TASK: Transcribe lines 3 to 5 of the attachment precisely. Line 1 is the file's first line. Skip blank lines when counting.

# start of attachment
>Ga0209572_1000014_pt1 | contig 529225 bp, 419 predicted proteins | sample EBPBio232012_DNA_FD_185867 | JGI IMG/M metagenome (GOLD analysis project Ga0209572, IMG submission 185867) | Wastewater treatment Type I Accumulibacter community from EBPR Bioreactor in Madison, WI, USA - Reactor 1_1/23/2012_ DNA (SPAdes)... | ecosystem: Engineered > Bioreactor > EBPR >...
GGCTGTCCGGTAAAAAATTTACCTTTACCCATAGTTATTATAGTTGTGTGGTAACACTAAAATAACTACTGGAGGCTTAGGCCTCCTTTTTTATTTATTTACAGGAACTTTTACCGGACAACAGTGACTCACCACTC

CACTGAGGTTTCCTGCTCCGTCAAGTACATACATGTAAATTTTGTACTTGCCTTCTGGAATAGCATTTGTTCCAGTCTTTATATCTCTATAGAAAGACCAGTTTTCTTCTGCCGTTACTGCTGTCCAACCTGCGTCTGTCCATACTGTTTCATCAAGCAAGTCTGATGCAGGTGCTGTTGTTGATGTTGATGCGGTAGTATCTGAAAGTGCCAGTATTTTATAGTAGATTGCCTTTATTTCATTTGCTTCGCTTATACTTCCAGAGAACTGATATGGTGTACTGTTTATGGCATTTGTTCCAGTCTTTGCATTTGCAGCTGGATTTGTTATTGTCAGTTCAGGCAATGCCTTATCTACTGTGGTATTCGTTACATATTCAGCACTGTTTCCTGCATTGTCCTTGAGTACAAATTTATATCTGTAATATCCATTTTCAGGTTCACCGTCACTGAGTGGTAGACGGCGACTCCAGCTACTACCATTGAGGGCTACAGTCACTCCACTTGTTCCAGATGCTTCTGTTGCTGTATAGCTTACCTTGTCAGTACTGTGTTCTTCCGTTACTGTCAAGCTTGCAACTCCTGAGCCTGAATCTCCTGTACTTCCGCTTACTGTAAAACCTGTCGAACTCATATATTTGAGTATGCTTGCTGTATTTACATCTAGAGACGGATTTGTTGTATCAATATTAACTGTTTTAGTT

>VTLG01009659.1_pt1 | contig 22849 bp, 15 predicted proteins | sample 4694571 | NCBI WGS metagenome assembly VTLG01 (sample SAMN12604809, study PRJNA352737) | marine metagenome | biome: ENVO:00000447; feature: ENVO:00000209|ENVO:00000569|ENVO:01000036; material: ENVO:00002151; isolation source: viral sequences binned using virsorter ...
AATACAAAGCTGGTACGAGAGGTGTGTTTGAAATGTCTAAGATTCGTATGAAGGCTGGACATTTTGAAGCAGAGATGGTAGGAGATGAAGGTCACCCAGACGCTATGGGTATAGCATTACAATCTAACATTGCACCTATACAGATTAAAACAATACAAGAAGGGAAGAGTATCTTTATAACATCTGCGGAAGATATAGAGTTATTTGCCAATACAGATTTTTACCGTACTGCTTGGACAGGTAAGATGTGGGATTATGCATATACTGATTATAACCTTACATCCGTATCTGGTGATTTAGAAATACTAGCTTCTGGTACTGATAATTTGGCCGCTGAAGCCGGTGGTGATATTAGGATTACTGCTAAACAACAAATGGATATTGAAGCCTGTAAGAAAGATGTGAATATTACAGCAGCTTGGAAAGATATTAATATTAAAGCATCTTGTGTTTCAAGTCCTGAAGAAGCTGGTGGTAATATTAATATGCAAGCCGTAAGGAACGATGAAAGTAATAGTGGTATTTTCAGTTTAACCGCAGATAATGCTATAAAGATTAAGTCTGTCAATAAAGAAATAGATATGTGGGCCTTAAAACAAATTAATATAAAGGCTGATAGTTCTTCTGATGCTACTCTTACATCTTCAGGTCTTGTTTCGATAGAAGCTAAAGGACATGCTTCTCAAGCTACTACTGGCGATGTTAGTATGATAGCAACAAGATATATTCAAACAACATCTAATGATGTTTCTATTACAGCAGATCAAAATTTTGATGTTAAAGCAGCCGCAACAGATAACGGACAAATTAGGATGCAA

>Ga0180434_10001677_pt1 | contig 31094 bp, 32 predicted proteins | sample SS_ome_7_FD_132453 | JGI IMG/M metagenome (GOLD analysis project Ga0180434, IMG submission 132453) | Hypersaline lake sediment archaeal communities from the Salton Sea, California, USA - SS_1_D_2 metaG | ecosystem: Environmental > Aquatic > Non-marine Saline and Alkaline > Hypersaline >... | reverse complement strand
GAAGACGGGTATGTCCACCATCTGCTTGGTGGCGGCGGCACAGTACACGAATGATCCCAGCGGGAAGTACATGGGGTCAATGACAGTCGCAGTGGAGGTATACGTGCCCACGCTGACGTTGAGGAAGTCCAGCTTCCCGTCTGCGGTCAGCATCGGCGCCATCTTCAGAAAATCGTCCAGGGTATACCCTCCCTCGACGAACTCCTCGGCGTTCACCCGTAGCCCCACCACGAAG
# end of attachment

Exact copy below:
CACTGAGGTTTCCTGCTCCGTCAAGTACATACATGTAAATTTTGTACTTGCCTTCTGGAATAGCATTTGTTCCAGTCTTTATATCTCTATAGAAAGACCAGTTTTCTTCTGCCGTTACTGCTGTCCAACCTGCGTCTGTCCATACTGTTTCATCAAGCAAGTCTGATGCAGGTGCTGTTGTTGATGTTGATGCGGTAGTATCTGAAAGTGCCAGTATTTTATAGTAGATTGCCTTTATTTCATTTGCTTCGCTTATACTTCCAGAGAACTGATATGGTGTACTGTTTATGGCATTTGTTCCAGTCTTTGCATTTGCAGCTGGATTTGTTATTGTCAGTTCAGGCAATGCCTTATCTACTGTGGTATTCGTTACATATTCAGCACTGTTTCCTGCATTGTCCTTGAGTACAAATTTATATCTGTAATATCCATTTTCAGGTTCACCGTCACTGAGTGGTAGACGGCGACTCCAGCTACTACCATTGAGGGCTACAGTCACTCCACTTGTTCCAGATGCTTCTGTTGCTGTATAGCTTACCTTGTCAGTACTGTGTTCTTCCGTTACTGTCAAGCTTGCAACTCCTGAGCCTGAATCTCCTGTACTTCCGCTTACTGTAAAACCTGTCGAACTCATATATTTGAGTATGCTTGCTGTATTTACATCTAGAGACGGATTTGTTGTATCAATATTAACTGTTTTAGTT

>VTLG01009659.1_pt1 | contig 22849 bp, 15 predicted proteins | sample 4694571 | NCBI WGS metagenome assembly VTLG01 (sample SAMN12604809, study PRJNA352737) | marine metagenome | biome: ENVO:00000447; feature: ENVO:00000209|ENVO:00000569|ENVO:01000036; material: ENVO:00002151; isolation source: viral sequences binned using virsorter ...
AATACAAAGCTGGTACGAGAGGTGTGTTTGAAATGTCTAAGATTCGTATGAAGGCTGGACATTTTGAAGCAGAGATGGTAGGAGATGAAGGTCACCCAGACGCTATGGGTATAGCATTACAATCTAACATTGCACCTATACAGATTAAAACAATACAAGAAGGGAAGAGTATCTTTATAACATCTGCGGAAGATATAGAGTTATTTGCCAATACAGATTTTTACCGTACTGCTTGGACAGGTAAGATGTGGGATTATGCATATACTGATTATAACCTTACATCCGTATCTGGTGATTTAGAAATACTAGCTTCTGGTACTGATAATTTGGCCGCTGAAGCCGGTGGTGATATTAGGATTACTGCTAAACAACAAATGGATATTGAAGCCTGTAAGAAAGATGTGAATATTACAGCAGCTTGGAAAGATATTAATATTAAAGCATCTTGTGTTTCAAGTCCTGAAGAAGCTGGTGGTAATATTAATATGCAAGCCGTAAGGAACGATGAAAGTAATAGTGGTATTTTCAGTTTAACCGCAGATAATGCTATAAAGATTAAGTCTGTCAATAAAGAAATAGATATGTGGGCCTTAAAACAAATTAATATAAAGGCTGATAGTTCTTCTGATGCTACTCTTACATCTTCAGGTCTTGTTTCGATAGAAGCTAAAGGACATGCTTCTCAAGCTACTACTGGCGATGTTAGTATGATAGCAACAAGATATATTCAAACAACATCTAATGATGTTTCTATTACAGCAGATCAAAATTTTGATGTTAAAGCAGCCGCAACAGATAACGGACAAATTAGGATGCAA